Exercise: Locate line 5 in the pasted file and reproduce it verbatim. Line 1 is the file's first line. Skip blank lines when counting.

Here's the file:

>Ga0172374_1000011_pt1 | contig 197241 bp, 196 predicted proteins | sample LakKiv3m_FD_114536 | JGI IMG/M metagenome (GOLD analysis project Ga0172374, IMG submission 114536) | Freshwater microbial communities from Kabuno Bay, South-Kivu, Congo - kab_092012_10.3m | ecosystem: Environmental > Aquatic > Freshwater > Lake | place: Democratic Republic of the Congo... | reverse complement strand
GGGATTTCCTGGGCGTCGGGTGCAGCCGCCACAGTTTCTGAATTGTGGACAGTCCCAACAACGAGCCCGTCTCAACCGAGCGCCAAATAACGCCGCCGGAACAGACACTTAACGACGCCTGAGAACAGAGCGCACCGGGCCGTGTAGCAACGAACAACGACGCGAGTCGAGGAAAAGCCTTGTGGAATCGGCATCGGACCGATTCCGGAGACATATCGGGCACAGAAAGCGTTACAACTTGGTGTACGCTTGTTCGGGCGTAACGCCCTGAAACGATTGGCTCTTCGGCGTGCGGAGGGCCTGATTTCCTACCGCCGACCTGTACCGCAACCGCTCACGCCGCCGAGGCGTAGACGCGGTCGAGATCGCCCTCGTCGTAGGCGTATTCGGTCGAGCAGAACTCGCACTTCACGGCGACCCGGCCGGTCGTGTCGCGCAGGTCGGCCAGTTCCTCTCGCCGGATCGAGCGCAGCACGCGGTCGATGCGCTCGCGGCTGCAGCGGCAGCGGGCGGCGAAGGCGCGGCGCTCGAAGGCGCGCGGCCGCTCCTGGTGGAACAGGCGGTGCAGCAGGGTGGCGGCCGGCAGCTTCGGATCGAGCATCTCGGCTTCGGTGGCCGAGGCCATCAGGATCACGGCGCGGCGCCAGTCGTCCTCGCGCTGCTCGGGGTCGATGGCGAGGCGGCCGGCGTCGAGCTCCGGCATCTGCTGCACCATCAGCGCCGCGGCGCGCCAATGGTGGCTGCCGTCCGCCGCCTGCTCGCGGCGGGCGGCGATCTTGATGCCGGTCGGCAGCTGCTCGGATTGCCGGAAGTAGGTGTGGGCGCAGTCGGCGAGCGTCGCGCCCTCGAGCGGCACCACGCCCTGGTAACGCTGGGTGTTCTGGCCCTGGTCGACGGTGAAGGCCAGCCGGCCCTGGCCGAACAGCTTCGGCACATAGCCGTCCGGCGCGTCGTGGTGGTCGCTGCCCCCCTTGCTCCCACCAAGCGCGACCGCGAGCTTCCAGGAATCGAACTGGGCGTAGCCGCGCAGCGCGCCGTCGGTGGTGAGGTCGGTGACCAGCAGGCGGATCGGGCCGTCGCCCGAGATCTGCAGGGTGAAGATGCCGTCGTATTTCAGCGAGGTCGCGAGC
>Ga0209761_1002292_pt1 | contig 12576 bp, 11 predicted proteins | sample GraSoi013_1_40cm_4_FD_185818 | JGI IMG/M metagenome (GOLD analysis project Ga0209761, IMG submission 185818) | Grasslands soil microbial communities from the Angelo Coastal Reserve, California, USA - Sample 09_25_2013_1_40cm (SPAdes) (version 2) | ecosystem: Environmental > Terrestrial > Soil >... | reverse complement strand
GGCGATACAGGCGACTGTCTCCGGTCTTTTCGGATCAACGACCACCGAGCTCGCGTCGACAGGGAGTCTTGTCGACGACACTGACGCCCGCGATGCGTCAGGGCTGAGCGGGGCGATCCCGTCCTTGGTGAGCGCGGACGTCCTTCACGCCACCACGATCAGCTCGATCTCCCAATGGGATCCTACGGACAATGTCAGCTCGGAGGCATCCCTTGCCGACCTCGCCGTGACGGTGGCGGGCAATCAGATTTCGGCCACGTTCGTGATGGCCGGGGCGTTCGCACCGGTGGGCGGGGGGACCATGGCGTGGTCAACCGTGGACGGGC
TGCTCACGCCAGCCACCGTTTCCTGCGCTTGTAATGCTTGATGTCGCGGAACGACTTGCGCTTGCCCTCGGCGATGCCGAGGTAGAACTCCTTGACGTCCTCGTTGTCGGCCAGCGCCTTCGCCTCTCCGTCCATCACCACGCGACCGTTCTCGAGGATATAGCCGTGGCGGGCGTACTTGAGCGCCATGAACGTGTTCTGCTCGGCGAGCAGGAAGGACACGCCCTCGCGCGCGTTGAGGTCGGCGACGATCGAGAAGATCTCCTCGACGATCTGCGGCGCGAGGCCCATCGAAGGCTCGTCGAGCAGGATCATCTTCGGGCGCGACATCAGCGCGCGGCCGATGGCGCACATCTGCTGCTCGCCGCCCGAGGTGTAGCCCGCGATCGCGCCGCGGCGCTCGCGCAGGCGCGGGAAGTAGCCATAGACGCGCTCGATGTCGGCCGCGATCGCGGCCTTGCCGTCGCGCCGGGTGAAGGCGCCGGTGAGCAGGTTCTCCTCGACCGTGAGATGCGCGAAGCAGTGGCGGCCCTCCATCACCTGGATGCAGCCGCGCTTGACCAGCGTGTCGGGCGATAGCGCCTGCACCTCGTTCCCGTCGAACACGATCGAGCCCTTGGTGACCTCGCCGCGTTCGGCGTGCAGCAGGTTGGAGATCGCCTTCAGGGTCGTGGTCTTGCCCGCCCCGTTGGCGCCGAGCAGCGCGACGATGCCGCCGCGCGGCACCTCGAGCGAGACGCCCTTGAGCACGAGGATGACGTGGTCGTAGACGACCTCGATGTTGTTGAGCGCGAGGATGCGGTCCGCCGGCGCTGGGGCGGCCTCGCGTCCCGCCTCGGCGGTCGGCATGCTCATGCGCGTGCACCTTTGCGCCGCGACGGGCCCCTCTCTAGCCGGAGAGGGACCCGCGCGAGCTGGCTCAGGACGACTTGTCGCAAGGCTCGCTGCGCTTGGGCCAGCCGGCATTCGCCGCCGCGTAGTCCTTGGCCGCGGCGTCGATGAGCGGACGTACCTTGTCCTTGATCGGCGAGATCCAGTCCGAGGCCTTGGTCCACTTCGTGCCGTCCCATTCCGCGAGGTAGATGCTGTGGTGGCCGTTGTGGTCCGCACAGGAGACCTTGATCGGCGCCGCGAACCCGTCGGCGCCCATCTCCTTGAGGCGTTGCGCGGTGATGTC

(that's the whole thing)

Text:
TGCTCACGCCAGCCACCGTTTCCTGCGCTTGTAATGCTTGATGTCGCGGAACGACTTGCGCTTGCCCTCGGCGATGCCGAGGTAGAACTCCTTGACGTCCTCGTTGTCGGCCAGCGCCTTCGCCTCTCCGTCCATCACCACGCGACCGTTCTCGAGGATATAGCCGTGGCGGGCGTACTTGAGCGCCATGAACGTGTTCTGCTCGGCGAGCAGGAAGGACACGCCCTCGCGCGCGTTGAGGTCGGCGACGATCGAGAAGATCTCCTCGACGATCTGCGGCGCGAGGCCCATCGAAGGCTCGTCGAGCAGGATCATCTTCGGGCGCGACATCAGCGCGCGGCCGATGGCGCACATCTGCTGCTCGCCGCCCGAGGTGTAGCCCGCGATCGCGCCGCGGCGCTCGCGCAGGCGCGGGAAGTAGCCATAGACGCGCTCGATGTCGGCCGCGATCGCGGCCTTGCCGTCGCGCCGGGTGAAGGCGCCGGTGAGCAGGTTCTCCTCGACCGTGAGATGCGCGAAGCAGTGGCGGCCCTCCATCACCTGGATGCAGCCGCGCTTGACCAGCGTGTCGGGCGATAGCGCCTGCACCTCGTTCCCGTCGAACACGATCGAGCCCTTGGTGACCTCGCCGCGTTCGGCGTGCAGCAGGTTGGAGATCGCCTTCAGGGTCGTGGTCTTGCCCGCCCCGTTGGCGCCGAGCAGCGCGACGATGCCGCCGCGCGGCACCTCGAGCGAGACGCCCTTGAGCACGAGGATGACGTGGTCGTAGACGACCTCGATGTTGTTGAGCGCGAGGATGCGGTCCGCCGGCGCTGGGGCGGCCTCGCGTCCCGCCTCGGCGGTCGGCATGCTCATGCGCGTGCACCTTTGCGCCGCGACGGGCCCCTCTCTAGCCGGAGAGGGACCCGCGCGAGCTGGCTCAGGACGACTTGTCGCAAGGCTCGCTGCGCTTGGGCCAGCCGGCATTCGCCGCCGCGTAGTCCTTGGCCGCGGCGTCGATGAGCGGACGTACCTTGTCCTTGATCGGCGAGATCCAGTCCGAGGCCTTGGTCCACTTCGTGCCGTCCCATTCCGCGAGGTAGATGCTGTGGTGGCCGTTGTGGTCCGCACAGGAGACCTTGATCGGCGCCGCGAACCCGTCGGCGCCCATCTCCTTGAGGCGTTGCGCGGTGATGTC